When she was younger, she’d made her dad check the closet before she’d gone to sleep. He’d always reassure her that there was no such thing as the bogeyman, and that there were no monsters in the closet. Jasmine’s dad always humored her by opening the closet door and looking around first. But now that she was older, she was embarrassed to ask him to check. Still, she was too afraid to check herself. Instead she settled for staring at the closet door, making sure it didn’t creak open and release some horrible, evil . . . thing.
The basic outline of the room was starting to reveal itself to Jasmine’s tired, anxious eyes. The light creeping in from the hallway was helping a bit. Jasmine knew it was time to walk past the closet and jump quickly into bed.
She tentatively crept forward, still afraid of tripping in her messy room. One foot in front of the other, one foot in front of the other, she chanted in her head. She kept her eyes on that closet door, as if by sheer will she could keep it closed and keep herself safe from whatever was inside.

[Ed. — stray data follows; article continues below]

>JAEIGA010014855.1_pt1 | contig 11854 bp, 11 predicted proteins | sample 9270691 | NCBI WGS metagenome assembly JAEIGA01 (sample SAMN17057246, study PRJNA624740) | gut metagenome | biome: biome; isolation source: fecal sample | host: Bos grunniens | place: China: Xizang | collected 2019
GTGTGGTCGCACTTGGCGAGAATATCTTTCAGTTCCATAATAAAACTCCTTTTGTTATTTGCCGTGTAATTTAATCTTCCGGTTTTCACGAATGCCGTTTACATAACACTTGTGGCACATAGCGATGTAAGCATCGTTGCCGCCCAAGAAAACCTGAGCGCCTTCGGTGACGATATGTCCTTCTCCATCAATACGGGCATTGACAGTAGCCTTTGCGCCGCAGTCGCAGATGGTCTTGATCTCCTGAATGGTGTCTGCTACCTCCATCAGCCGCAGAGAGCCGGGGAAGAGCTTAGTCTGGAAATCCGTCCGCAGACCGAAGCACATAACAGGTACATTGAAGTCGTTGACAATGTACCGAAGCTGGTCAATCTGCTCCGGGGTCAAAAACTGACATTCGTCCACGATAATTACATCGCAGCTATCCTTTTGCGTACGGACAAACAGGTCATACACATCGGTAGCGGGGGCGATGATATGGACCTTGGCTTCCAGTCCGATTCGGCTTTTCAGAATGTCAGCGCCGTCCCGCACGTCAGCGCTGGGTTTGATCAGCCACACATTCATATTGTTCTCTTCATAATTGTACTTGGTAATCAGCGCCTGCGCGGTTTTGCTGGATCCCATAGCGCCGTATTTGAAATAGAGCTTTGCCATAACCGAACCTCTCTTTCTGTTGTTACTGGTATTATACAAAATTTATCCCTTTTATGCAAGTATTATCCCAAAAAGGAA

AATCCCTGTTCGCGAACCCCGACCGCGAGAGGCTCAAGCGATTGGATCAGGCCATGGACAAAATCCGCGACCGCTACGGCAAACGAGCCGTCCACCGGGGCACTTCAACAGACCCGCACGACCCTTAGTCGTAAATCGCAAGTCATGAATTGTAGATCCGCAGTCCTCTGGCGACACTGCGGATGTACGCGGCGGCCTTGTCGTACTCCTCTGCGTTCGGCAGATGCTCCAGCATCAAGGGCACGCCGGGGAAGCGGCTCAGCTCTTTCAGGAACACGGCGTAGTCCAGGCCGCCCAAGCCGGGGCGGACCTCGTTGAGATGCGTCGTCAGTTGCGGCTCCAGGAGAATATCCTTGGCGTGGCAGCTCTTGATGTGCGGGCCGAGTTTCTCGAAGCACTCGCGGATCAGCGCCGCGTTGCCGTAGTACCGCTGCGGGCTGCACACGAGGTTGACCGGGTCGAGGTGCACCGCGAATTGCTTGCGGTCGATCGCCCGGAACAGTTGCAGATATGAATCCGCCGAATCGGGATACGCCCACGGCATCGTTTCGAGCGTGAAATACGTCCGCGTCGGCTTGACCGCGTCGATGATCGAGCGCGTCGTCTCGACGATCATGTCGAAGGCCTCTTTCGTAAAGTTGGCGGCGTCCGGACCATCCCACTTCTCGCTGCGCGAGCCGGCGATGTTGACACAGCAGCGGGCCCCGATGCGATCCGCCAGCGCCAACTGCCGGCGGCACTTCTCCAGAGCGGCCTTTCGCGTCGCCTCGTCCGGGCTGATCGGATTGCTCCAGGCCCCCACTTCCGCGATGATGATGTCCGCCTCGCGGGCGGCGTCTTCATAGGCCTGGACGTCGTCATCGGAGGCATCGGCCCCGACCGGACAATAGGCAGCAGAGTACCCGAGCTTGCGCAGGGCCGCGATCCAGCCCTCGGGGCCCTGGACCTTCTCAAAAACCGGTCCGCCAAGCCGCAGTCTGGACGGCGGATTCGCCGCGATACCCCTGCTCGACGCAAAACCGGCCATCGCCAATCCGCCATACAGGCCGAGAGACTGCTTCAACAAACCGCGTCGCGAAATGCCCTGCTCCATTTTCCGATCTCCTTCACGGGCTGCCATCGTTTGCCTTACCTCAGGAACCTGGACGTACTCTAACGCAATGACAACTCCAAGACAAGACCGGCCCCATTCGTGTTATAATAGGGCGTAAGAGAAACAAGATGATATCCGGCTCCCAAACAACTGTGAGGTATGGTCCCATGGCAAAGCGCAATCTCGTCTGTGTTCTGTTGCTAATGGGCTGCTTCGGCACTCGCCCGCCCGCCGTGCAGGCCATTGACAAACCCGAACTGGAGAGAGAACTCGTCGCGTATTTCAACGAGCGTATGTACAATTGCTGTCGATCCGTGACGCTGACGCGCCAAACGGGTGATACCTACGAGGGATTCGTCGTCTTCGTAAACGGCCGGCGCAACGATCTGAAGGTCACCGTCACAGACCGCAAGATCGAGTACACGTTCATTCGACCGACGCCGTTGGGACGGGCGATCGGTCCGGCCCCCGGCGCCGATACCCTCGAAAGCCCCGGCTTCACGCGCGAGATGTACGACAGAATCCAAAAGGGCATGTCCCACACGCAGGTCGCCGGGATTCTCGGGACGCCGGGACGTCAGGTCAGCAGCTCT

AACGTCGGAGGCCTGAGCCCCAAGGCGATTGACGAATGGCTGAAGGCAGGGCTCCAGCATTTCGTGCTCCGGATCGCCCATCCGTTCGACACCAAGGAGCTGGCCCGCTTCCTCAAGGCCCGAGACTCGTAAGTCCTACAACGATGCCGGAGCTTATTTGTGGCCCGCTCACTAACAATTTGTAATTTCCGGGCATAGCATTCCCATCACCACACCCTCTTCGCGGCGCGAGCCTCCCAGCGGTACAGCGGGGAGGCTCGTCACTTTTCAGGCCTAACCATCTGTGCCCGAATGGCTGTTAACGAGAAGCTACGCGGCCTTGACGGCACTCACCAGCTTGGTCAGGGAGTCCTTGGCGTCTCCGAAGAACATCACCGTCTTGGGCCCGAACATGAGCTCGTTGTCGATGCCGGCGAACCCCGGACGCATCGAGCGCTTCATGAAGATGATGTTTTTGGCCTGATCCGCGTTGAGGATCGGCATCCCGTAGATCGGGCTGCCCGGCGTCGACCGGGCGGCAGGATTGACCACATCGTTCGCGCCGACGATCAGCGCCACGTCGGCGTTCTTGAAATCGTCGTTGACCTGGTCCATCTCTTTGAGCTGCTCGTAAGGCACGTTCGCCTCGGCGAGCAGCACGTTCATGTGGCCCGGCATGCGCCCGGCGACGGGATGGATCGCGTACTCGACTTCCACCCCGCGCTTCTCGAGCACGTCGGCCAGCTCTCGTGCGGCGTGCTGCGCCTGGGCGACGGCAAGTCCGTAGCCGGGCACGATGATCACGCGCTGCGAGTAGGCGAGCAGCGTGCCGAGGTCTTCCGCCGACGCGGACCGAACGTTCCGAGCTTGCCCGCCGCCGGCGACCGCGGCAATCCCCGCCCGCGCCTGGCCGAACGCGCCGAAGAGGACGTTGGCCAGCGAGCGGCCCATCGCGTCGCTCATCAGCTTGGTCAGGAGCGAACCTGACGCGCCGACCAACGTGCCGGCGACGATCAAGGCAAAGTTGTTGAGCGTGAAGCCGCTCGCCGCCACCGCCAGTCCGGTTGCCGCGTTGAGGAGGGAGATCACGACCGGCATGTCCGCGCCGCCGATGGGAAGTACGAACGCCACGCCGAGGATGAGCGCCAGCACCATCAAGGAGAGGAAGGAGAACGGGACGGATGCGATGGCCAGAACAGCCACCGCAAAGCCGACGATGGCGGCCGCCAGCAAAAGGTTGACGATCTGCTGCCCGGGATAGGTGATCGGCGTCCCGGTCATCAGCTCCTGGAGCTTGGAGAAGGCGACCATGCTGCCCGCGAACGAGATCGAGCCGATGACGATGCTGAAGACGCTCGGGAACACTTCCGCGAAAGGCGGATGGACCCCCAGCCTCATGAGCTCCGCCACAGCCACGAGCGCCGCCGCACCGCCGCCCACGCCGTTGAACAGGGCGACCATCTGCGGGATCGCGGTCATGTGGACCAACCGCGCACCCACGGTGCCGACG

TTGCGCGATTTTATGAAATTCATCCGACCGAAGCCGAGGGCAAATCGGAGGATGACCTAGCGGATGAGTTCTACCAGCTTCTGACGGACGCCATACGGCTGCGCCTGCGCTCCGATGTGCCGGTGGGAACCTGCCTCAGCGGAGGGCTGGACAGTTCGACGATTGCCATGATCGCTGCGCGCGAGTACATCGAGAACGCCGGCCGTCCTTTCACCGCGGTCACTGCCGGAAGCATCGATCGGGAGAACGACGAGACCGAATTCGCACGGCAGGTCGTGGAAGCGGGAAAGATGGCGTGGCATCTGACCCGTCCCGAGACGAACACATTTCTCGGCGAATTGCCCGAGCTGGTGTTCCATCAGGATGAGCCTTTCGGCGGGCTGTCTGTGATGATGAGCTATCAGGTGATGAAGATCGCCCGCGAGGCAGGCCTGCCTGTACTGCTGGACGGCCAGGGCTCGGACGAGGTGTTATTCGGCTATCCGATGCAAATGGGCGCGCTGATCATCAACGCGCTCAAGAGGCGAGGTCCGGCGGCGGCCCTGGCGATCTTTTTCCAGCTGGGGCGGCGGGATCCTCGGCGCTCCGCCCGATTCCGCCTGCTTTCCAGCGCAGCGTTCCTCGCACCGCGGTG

It felt like forever, but Jasmine finally made it back to her bed. And there she was, standing at the side of it, ready to crawl under the covers to safety, when suddenly she felt something grab her around her left ankle.
A cold, slimy grip. It felt like something between a hand and a claw. And then it began to pull, hard.
Jasmine struggled desperately to keep her balance. The thing wanted to drag her under the bed. And no matter how hard she tried, Jasmine couldn’t keep her footing. She lost her balance and fell to the floor.
Then the actual dragging began. A force much stronger than she thought possible was pulling her. It was like the time she had been swimming in the ocean and gotten sucked under the waves. But that time her dad had been there to pull her back to safety. Jasmine focused on that memory, rather than the feel of the rough carpet burning her leg as she was dragged under the bed.